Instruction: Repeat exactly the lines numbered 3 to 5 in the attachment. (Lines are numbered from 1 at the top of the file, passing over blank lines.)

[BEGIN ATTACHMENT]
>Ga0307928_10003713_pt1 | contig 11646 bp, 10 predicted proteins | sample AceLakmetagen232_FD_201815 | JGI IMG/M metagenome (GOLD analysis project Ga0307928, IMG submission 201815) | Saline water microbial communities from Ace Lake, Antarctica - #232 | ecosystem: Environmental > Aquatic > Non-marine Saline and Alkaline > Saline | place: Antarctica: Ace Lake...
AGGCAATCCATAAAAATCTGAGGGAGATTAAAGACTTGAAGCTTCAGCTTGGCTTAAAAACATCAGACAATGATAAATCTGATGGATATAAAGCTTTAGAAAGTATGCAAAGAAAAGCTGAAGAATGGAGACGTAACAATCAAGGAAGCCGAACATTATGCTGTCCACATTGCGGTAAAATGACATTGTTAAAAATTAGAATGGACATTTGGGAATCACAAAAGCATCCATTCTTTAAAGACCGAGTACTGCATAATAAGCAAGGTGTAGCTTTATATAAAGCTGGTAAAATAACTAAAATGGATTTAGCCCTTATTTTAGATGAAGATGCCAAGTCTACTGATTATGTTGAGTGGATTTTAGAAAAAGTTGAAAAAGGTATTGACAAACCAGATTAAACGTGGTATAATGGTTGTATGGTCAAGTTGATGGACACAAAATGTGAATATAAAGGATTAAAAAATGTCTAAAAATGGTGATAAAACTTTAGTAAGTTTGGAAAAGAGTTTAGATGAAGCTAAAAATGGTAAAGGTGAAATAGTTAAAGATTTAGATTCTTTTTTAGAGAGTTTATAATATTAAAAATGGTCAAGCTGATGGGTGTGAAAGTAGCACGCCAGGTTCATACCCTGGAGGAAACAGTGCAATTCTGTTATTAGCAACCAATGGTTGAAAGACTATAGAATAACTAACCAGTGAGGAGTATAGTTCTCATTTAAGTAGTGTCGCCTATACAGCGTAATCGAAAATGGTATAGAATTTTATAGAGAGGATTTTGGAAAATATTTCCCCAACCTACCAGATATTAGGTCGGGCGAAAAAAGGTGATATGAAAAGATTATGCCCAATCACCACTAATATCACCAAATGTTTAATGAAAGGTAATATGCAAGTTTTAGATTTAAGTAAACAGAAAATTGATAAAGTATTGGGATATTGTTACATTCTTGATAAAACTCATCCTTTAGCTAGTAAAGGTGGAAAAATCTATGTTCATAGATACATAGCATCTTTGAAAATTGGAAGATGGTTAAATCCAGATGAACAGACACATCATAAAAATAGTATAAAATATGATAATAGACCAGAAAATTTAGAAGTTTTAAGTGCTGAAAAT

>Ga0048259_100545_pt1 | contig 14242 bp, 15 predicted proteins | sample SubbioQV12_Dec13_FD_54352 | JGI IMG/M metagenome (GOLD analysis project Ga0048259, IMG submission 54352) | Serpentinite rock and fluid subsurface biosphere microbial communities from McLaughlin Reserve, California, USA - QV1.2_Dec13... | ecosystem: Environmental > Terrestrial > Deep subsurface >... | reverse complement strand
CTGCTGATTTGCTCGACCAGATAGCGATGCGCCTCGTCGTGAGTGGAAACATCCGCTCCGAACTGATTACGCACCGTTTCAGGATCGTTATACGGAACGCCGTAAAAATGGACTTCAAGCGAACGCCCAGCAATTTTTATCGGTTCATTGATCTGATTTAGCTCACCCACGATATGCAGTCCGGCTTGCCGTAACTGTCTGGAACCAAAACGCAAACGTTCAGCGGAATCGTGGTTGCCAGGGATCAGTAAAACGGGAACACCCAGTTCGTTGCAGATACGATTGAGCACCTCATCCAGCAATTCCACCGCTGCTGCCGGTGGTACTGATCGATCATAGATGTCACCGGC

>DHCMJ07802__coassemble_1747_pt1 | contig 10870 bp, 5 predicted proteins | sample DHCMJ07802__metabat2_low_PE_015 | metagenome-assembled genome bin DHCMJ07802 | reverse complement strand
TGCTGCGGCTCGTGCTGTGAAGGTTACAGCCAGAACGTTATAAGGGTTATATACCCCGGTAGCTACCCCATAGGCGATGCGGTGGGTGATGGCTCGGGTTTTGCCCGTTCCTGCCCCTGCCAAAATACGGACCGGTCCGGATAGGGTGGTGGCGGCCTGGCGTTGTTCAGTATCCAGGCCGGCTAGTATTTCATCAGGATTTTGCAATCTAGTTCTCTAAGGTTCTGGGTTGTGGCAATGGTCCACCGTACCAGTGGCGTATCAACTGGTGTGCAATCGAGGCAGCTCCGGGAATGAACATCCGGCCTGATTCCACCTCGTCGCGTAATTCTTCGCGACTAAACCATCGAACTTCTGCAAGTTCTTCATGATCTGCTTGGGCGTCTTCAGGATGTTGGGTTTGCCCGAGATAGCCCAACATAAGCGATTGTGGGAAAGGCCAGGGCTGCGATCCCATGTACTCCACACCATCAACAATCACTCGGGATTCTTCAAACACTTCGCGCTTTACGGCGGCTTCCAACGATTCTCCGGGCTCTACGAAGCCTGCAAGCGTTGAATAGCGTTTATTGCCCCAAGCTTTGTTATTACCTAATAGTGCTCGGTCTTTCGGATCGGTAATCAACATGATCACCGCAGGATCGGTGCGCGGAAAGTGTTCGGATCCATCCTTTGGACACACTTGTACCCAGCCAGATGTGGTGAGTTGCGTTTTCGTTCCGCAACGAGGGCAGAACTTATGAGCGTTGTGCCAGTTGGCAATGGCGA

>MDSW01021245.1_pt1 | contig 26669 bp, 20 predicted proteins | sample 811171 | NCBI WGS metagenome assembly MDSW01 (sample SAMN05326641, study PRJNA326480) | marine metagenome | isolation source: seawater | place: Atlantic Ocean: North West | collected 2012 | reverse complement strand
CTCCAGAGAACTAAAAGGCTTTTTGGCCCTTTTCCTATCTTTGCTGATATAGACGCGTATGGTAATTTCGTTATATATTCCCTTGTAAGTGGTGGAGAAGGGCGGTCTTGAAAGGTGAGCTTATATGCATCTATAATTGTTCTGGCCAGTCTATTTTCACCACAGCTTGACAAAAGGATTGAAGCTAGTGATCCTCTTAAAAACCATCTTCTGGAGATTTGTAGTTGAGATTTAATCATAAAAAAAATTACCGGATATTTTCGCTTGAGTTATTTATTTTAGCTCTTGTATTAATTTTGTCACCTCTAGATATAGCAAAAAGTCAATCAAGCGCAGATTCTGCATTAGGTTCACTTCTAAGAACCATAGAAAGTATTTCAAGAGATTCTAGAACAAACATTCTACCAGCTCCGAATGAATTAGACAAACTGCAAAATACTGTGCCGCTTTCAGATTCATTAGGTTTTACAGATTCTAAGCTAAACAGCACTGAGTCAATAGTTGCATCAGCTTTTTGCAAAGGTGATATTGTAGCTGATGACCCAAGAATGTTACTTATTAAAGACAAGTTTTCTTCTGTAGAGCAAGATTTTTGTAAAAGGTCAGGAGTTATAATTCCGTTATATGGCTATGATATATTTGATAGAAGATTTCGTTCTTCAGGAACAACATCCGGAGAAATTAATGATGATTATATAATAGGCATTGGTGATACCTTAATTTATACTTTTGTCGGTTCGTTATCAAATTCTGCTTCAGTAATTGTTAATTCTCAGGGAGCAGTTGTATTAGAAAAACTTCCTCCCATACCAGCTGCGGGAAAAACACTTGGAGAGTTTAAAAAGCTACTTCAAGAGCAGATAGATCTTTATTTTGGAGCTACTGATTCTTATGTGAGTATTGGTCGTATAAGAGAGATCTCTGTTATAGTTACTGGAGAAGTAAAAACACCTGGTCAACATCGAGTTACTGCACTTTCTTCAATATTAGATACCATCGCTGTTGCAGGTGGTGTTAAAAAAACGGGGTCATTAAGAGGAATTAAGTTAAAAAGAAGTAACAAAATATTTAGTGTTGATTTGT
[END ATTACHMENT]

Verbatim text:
>Ga0048259_100545_pt1 | contig 14242 bp, 15 predicted proteins | sample SubbioQV12_Dec13_FD_54352 | JGI IMG/M metagenome (GOLD analysis project Ga0048259, IMG submission 54352) | Serpentinite rock and fluid subsurface biosphere microbial communities from McLaughlin Reserve, California, USA - QV1.2_Dec13... | ecosystem: Environmental > Terrestrial > Deep subsurface >... | reverse complement strand
CTGCTGATTTGCTCGACCAGATAGCGATGCGCCTCGTCGTGAGTGGAAACATCCGCTCCGAACTGATTACGCACCGTTTCAGGATCGTTATACGGAACGCCGTAAAAATGGACTTCAAGCGAACGCCCAGCAATTTTTATCGGTTCATTGATCTGATTTAGCTCACCCACGATATGCAGTCCGGCTTGCCGTAACTGTCTGGAACCAAAACGCAAACGTTCAGCGGAATCGTGGTTGCCAGGGATCAGTAAAACGGGAACACCCAGTTCGTTGCAGATACGATTGAGCACCTCATCCAGCAATTCCACCGCTGCTGCCGGTGGTACTGATCGATCATAGATGTCACCGGC

>DHCMJ07802__coassemble_1747_pt1 | contig 10870 bp, 5 predicted proteins | sample DHCMJ07802__metabat2_low_PE_015 | metagenome-assembled genome bin DHCMJ07802 | reverse complement strand